Remembering Manute Bol

Manute Bol — the Dinka tribesman who became one of the best shot blockers in NBA history — died today at 47.  The news brought back memories of the day I saw him in Westport.

It was 1985; Bol was playing basketball for the University of Bridgeport.  One winter afternoon, he walked down Main Street.

Manute Bol

At 7-6 tall, with the spindliest legs imaginable — and striking ebony skin — he certainly stood out.  As he loped down the sidewalk, everyone stopped and stared.

He must have known people were talking and pointing.  It must have happened all the time.  (Though not back home in Sudan:  His mother, father and sister were all between 6-8 and 6-10; his great-grandfather was 7-10.)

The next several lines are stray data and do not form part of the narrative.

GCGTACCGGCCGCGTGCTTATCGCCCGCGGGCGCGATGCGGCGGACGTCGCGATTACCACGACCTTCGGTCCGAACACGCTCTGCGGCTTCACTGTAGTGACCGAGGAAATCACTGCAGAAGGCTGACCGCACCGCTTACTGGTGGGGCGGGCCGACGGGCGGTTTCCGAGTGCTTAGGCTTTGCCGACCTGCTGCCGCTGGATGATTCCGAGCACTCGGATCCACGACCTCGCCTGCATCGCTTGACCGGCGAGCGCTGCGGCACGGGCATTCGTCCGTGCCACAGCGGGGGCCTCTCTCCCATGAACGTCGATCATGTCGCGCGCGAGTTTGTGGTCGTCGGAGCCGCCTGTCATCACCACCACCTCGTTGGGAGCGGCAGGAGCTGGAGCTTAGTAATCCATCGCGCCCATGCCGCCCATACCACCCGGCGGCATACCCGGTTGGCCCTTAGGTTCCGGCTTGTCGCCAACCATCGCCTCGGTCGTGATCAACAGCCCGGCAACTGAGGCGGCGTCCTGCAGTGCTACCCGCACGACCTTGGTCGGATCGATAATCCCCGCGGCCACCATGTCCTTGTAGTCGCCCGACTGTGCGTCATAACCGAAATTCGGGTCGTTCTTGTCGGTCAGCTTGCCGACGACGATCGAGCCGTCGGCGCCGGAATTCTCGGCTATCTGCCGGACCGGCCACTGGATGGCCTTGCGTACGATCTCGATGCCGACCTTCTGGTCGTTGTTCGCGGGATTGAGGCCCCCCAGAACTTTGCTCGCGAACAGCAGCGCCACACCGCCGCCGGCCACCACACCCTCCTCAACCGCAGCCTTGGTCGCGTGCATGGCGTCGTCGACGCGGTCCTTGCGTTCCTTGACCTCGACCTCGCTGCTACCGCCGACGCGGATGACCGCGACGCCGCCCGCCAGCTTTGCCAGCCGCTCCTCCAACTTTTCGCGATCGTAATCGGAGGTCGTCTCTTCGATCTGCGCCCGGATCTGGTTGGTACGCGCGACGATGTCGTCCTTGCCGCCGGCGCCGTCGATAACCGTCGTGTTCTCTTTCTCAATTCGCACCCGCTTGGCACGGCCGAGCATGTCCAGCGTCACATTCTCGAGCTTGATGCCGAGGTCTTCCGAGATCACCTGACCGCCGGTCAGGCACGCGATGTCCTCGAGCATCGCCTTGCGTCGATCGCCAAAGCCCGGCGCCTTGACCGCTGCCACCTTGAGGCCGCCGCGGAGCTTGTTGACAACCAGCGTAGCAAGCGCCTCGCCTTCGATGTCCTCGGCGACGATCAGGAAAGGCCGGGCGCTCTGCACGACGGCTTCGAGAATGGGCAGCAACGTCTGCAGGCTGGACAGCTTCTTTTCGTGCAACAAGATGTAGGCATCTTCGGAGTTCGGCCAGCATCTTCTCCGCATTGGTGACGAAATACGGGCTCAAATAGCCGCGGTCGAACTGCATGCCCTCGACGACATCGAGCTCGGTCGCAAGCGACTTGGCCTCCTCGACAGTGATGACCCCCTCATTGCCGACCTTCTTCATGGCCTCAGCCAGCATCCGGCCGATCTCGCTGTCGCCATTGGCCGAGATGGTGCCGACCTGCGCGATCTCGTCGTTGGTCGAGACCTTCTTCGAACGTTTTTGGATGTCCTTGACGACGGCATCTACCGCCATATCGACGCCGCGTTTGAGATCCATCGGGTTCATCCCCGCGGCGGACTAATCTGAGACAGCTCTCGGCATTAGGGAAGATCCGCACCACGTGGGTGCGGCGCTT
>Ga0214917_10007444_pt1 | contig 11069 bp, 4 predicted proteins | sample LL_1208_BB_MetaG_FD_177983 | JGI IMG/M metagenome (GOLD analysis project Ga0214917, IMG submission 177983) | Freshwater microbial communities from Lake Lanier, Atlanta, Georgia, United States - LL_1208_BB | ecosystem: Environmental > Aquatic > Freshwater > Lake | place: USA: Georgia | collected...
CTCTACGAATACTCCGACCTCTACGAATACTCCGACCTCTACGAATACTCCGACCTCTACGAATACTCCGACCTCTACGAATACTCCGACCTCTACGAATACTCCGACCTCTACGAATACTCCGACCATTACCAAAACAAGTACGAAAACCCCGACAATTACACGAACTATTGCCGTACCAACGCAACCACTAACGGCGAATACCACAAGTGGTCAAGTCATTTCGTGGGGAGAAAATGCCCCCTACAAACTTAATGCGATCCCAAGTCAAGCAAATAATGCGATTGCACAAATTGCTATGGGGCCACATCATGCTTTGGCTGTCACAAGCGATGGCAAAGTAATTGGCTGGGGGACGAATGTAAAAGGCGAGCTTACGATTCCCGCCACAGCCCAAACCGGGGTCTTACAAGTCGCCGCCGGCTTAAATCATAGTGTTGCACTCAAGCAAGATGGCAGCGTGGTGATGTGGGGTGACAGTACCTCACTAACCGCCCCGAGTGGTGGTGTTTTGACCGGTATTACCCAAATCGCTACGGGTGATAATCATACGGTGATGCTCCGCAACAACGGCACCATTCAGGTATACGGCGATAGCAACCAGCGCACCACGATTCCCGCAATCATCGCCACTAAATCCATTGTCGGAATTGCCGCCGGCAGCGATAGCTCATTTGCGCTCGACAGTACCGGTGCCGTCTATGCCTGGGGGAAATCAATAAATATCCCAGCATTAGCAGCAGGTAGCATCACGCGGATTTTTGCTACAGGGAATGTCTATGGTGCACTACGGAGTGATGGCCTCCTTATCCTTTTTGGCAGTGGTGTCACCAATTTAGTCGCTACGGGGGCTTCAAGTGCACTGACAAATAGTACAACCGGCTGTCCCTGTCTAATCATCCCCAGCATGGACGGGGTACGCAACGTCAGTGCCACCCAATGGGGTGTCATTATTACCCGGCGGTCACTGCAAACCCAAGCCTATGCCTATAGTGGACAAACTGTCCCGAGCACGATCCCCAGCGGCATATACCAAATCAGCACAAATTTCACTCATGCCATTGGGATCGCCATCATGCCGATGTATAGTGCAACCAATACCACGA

Yet he carried himself with grace.  He did not slump; he did not glare.  He did not try to be anything other than what he was:  Manute Bol.

I am not a basketball fan.  So I was unaware that — after his 10-year pro career — he became a political activist.  He returned to Sudan, working for peace and overseeing school construction near his birthplace.

Sudan is a long way from Westport.  But — based on my brief glimpse of this remarkable man here — I am sure he was as dignified in that poverty-stricken, war-torn land he loved, as he was walking down a very alien Main Street here.

One response to “Remembering Manute Bol

  1. Innocent Bystander

    Indeed, Bol wanted to return to Sudan and raise cattle for his countrymen. Apparently his luck was not the best but I loved to watch him play. It was almost as if he was playing on stilts.